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this point man and wife listed on the Paliku branch lead to Mulinaha and his wife, as below.]

I 760. Mulinaha was the husband, 'Ipo'i the wife
Born was Laumiha a woman, lived with Ku-ka-haku-a-lani ["Ku-the-lord-of-heaven"]
Born was Kaha'ula a woman, lived with Ku-huli-honua ["Ku-overturning-earth"]
Born was Kahakauakoko a woman, lived with Ku-lani-'ehu ["Ku-(the)-brown-haired-chief"]
Born was Haumea a woman, lived with the god Kanaloa
1765. Born was Ku-kaua-kahi a male, lived with Kuaimehani
Born was Kaua-huli-honua
Born was Hina-mano-ulua'e ["Woman-of-abundance-of food-plants"] a woman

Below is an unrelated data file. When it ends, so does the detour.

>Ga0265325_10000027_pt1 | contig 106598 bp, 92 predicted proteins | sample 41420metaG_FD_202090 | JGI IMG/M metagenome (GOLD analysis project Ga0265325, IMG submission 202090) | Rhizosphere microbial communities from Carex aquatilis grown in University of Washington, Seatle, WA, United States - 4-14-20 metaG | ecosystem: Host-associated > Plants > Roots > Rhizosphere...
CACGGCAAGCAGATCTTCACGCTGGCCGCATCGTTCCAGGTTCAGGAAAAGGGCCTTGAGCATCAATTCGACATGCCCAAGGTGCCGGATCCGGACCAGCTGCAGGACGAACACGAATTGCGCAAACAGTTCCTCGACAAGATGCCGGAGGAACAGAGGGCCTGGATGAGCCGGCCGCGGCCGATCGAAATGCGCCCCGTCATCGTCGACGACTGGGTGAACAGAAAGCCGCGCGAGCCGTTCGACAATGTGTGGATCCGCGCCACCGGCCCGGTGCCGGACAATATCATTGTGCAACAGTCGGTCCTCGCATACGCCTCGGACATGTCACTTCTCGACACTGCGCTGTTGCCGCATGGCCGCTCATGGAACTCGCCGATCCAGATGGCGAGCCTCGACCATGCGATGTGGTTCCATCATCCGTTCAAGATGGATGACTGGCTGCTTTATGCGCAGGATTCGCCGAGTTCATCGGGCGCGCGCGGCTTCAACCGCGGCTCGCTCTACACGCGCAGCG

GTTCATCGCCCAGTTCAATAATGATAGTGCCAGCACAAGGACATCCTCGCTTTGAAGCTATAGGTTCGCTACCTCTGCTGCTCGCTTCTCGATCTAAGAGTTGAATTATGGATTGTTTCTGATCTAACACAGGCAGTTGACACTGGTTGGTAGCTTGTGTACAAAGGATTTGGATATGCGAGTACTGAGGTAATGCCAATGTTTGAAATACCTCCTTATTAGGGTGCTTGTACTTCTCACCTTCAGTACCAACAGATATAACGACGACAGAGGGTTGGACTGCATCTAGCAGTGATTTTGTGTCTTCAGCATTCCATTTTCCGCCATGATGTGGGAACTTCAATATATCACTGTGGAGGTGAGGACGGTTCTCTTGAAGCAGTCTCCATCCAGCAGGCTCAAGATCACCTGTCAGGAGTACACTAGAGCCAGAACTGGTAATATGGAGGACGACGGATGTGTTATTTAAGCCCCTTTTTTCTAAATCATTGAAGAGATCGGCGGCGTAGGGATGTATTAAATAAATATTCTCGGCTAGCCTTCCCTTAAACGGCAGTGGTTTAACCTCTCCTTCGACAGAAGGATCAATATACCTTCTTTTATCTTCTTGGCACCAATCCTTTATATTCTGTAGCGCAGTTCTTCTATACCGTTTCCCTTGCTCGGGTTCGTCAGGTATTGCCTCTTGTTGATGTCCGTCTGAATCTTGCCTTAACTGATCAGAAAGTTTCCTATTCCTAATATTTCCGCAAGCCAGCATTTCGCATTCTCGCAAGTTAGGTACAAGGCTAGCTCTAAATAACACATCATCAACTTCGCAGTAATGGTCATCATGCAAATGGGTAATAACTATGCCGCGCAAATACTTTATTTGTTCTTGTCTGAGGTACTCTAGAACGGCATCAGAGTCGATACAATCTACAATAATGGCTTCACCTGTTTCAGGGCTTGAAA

Born was Huhune ["Dainty"] a woman
Born was Haunu'u a woman
1770. Born was Haulani a woman
Born was Hikapuanaiea ["Sickly"] a woman; Haumea was recognized, this was Haumea
Haumea of mysterious forms, Haumea of eightfold forms
Haumea of four-hundred-thousand-fold forms, Haumea of four-thousand-fold forms
With thousands upon thousands of forms
1775. With Hikapuanaiea the heavenly one became barren
She lived like a dog, this woman of Nu'umea [?]
Nu'umea the land, Nu'u-papa-kini the division
Haumea spread through her grandchildren
With Ki'o she became barren, ceased bearing children
1780. This woman bore children through the fontanel
Her children came out from the brain
She was a woman of 'I'ilipo in Nu'umea
She lived with Mulinaha
Born was Laumiha ["Intense-silence"] born from the brain